Proof that fishing bait can be genuinely addictive! Hemp seed is one of the most effective and well-known fishing baits; so find out why this is and how to exploit this drug-containing bait for the best big fish catches!
In many countries since the 1970's tight controls have stopped the hemp seed phenotypes high in THC (tetrahydrocannabinol) being imported. Of the 2 major cannabinoids produced by hemp plants and Cannabis, the THC is the psychoactive molecule found. Note: THC is not anywhere near as addictive as other habit-forming substances such as cocaine, nicotine or opiates (as in cocoa, milk casein-containing products or poppy seeds, for example. )
The difference between hemp and Cannabis plants has been categorized by the chemical levels and make-up of the cannabinoids produced (i. e. their chemical phenotype. ) This refers to the total levels of THC produced by a strain and of the ratio of its non-psychoactive cannabinoid called cannabidiol, when compared to levels present of the active cannabinoid; THC. This is mainly influenced by genetic differences even though total cannabinoid production can be influenced by the environment in which they are grown as with many other plants. It cannot be determined as yet whether hemp and Cannabis plants constitute different species or one genus as the exact definition of a species itself in this case is apparently not known.
In Europe Cannabis sativa has been commonly grown for centuries and used much for its multitudinous fibre uses. The form grown in India (Cannabis indica) has been known for having better psychoactive properties and although Cannabis is also found in China and Vietnam, Russia and Afghanistan too for example, there has been great difficulty in assigning correct plants categorisation overall. Bearing in mind that cultivated plants and wild plants can have miniscule differences; some scientists have attempted to propose different hemp or Cannabis species and subspecies.
It might seem that both indica and sativa species have both wild and cultivated forms and some escaped cultivated forms too. Each form can have more fibre or drug related properties which very much confuses things. But the latest advanced tests conclude there is just one species, but with geological and chemical extract differences; like that of the levels of sesquiterpene alcohols present for instance.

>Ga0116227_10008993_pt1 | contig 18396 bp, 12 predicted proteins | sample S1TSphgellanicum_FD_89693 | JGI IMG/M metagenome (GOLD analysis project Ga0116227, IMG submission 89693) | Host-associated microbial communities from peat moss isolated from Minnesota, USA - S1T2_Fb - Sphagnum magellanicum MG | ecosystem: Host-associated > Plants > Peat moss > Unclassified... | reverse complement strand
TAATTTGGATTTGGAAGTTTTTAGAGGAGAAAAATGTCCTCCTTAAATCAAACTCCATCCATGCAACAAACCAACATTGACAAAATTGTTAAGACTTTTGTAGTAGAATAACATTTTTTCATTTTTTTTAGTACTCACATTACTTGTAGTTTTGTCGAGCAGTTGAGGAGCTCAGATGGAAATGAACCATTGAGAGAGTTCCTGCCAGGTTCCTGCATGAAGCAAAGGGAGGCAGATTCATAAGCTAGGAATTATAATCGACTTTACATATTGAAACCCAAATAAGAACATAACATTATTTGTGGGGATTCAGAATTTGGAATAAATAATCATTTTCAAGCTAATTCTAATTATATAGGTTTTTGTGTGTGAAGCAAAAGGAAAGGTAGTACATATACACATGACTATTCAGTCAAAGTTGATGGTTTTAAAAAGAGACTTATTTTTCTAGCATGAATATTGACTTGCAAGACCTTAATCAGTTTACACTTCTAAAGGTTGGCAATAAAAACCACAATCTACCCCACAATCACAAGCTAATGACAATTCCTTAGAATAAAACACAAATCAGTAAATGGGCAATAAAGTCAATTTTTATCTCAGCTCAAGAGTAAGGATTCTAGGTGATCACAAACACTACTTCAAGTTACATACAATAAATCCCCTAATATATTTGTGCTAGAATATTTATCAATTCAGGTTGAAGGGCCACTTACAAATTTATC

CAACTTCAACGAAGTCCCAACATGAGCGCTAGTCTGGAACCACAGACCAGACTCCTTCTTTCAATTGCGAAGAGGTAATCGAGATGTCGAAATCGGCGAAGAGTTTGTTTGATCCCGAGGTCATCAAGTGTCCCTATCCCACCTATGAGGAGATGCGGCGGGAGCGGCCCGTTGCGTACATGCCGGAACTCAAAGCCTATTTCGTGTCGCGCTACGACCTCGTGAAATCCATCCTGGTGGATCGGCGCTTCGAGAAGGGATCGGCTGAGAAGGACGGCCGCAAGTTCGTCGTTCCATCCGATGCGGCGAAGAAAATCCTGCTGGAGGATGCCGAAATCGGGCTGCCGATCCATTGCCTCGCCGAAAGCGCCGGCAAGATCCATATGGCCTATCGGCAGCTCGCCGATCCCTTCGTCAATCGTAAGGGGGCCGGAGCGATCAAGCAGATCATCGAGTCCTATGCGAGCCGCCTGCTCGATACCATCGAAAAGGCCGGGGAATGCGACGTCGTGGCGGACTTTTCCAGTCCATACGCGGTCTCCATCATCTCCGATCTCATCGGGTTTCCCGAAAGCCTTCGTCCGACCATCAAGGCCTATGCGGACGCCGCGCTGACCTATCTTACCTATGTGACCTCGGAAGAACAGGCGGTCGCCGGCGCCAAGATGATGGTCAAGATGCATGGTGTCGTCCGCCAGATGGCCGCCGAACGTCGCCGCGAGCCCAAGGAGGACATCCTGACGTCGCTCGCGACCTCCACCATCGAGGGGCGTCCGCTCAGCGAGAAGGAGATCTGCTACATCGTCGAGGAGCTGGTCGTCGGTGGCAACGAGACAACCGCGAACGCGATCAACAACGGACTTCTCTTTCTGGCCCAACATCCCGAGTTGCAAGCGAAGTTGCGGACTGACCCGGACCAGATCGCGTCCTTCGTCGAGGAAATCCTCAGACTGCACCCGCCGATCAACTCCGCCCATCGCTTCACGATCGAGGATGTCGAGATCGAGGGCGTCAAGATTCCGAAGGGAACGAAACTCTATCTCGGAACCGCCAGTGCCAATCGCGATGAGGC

Today the THC content of hemp seed (the high inducing part) allowed into the UK (and many other countries for industrial uses) is far lower than 30 years ago for example. But still the available strains can cause impactful habit-forming fish feeding behaviour. (You just need to use more to get more effects; non-drug hemp plants contain higher levels of cannabidiol as opposed to THC. ) However, the feeding behaviour of carp feeding on hemp alone can be detrimental and can produce a situation where any other bait is ignored.
I cannot help recalling Rod Hutchinson's success on Redmire using hempseed by using it on the hair and constantly soaking, cooking and introducing hemp seed as free offerings to keep up a feeding frenzy in the swim. It seems most likely that the hemp seed he used then had a higher level of psychoactively active THC, but hemp used today still works wonders to produce a feeding frenzy.
The brain can become resistant to the most active part of hemp i. e. the cannabinoids, so it does pay to use it in moderation in combination with other baits which also helps to wean fish onto other bait items such as those used as larger hook baits for instance. However hemp seed certainly does have certain mental and psychological effects when consumed in enough quantities!
Just to point out more of the big differences between hemp seed for carp and Cannabis plants leaves, buds and flowers: THC is mostly secreted in a resin type substance by epidermal hairs called glandular trichomes. Trichomes on plants are epidermal outgrowths of various kinds and this is where much of the cannabinoids and alkaloids are situated being of interest to those into the drug marijuana. These substances are concentrated in the sepals or green parts of plants found just under the more familiar coloured petals.
There is a big difference between giving carp cooked hemp seed (or raw hemp seed protein powder in a boilie with hemp seed oil, ) compared to giving them actual dried bud or flower extracts; like those in the form of resin, marijuana, hashish or hashish oil or other extracts for example!
Hemp is farm produced for commercial and even medicinal uses nearly everywhere in the world, but for the USA, where insignificant wild low THC level, feral hemp grows as a weed. (Neighbouring Canada exports huge amounts of commercially grown hemp seed. ) This is very ironical now. Considering even USA founding fathers; George Washington and Thomas Jefferson grew the plant as cultivated crops and even the first American paper mill used hemp in its production and was run by Benjamin Franklin. . .